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The Walking Dead Ep. 1 Review [iOS]

Posted on August 1, 2012 AT 05:30pm

Okay, first of all, let me go ahead and put it out there…I’m not a zombie fan.  Nothing about a zombie is intriguing or attractive to me.  In recent years, there have been an outbreak of zombie related games, DLC packs, and mods.  Game developers have been obsessed with zombies like Hollywood has been with vampires.  This trend has seemed like an incurable, contagious rash…Needless to say, I was not interested in seeing yet another iteration of the Zombie Apocalypse.

I’m glad that Telltale Games didn’t read my mind and listen to me.  Before the iOS version, I’d played episode 1 of the PC version of The Walking Dead.  So this will mostly be a general review of the game, with me touching on the differences between the PC/console version, and the iOS one.  There aren’t many, but I did notice some differences.


The Walking Dead is a game set in the universe of a graphic novel, titled the same, written by Robert Kirkman.  Instead of retelling the graphic novel, the game chronicles the story of a man named Lee Everett; the convicted murderer of a senator who was sleeping with his wife.  The Macon, GA native is also a college professor at the University of Georgia, and right off, in the opening scenes of the game, you are forced to question whether or not you believe this man is guilty of murder.  Lee doesn’t help you figure this out.  He’s very ambiguous about whether or not he committed the crime when the police officer who is carting him off to prison is trying to get him to confirm or deny.  His personality seems to say no.  Everything from his hesitation and reaction to killing his first zombie, to how immediately gentle, protective, and caring he is toward his new ward, Clementine…if this man is a murderer, it was certainly a crime of passion.  However, he never denies the act, and there is even an option at some point to tell Clementine that you killed a man.  Regardless of what the truth is behind his veiled past, Lee Everett steps up to the plate, becoming a hero and a leader when the call comes.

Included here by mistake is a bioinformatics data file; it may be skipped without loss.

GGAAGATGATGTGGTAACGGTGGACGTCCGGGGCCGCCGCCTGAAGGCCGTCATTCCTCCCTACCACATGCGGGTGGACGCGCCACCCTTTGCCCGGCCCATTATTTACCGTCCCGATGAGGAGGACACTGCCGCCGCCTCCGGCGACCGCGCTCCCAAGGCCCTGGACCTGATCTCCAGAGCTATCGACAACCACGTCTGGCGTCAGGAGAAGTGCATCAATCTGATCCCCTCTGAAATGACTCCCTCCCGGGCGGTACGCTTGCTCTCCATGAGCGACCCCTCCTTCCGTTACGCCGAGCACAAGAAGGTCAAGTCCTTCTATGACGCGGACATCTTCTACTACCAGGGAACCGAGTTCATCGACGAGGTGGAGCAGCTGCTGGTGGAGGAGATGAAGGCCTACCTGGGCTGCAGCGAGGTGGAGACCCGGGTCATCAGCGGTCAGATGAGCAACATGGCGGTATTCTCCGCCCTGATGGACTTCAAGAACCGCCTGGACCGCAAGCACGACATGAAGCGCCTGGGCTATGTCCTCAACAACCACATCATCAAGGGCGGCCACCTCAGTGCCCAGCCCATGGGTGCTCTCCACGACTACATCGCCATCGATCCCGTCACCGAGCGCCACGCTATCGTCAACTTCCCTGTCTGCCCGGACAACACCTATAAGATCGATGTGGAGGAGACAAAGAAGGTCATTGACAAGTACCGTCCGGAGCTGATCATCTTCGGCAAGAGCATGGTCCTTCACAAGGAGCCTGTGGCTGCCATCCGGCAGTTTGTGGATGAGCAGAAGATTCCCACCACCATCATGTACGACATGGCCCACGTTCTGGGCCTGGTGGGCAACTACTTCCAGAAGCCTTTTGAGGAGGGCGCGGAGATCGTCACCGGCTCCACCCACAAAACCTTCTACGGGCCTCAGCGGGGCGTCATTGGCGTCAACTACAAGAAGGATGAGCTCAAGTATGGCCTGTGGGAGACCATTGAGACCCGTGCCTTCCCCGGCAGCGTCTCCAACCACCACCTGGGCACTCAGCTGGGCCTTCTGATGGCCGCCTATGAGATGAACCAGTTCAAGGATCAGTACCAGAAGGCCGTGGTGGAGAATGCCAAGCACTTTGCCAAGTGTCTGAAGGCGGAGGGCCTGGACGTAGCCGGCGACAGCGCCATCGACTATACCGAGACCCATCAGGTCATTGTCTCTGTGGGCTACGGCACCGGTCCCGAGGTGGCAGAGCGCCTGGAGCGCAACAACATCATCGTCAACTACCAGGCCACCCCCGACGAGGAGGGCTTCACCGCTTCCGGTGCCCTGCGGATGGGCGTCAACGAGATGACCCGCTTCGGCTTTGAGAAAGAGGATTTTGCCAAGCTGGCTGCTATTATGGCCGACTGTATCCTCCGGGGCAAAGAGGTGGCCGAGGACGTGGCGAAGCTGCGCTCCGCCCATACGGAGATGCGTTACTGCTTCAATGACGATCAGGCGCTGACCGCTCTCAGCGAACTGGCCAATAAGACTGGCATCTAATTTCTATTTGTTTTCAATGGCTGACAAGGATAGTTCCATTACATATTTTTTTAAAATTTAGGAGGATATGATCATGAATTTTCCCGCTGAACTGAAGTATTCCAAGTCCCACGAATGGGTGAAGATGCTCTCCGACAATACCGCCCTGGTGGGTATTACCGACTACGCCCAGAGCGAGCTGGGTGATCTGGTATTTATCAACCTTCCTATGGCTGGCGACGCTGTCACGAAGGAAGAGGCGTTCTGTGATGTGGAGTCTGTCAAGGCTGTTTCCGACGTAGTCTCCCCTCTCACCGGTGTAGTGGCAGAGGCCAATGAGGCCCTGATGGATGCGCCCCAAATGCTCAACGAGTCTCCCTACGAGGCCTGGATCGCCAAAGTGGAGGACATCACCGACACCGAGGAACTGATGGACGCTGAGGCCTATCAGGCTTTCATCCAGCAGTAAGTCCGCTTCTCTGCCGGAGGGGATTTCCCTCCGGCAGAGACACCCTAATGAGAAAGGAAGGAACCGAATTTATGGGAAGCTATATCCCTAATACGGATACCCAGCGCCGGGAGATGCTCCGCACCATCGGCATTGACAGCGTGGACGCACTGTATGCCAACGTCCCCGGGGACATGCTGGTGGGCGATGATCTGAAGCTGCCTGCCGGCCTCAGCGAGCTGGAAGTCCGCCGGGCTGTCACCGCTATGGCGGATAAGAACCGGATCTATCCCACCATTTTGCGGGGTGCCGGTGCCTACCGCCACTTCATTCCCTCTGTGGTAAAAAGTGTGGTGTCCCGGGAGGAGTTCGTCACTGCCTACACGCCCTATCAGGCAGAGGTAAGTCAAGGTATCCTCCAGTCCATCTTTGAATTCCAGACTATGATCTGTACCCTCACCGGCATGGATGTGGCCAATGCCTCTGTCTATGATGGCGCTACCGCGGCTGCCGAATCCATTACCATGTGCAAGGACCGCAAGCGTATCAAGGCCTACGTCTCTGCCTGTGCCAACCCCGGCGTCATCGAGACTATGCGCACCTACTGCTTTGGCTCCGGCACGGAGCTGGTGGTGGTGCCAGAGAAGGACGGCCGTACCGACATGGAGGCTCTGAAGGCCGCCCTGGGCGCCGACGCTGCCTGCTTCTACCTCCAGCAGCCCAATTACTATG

Although the game presents an original story, fans of the graphic novel will be pleased by cameo appearances from characters they know.

This survival story is excellent and engaging, comprising of huge highs and lows, transitioning from Lee being taken to prison, and being involved in a bad car accident, to his first encounter with a zombie, and him finding safety at Clementine’s house, to them being attacked, and so on.  The characters you encounter throughout the story will either make you like them, or dislike them.  I didn’t really find many characters I felt very neutrally about.  The game being episodic, the first episode is only about 2 hours long, which was just long enough.  After finishing, I felt like I had just directed a movie with an amazing screenplay for a live audience…and I immediately wanted to do it again.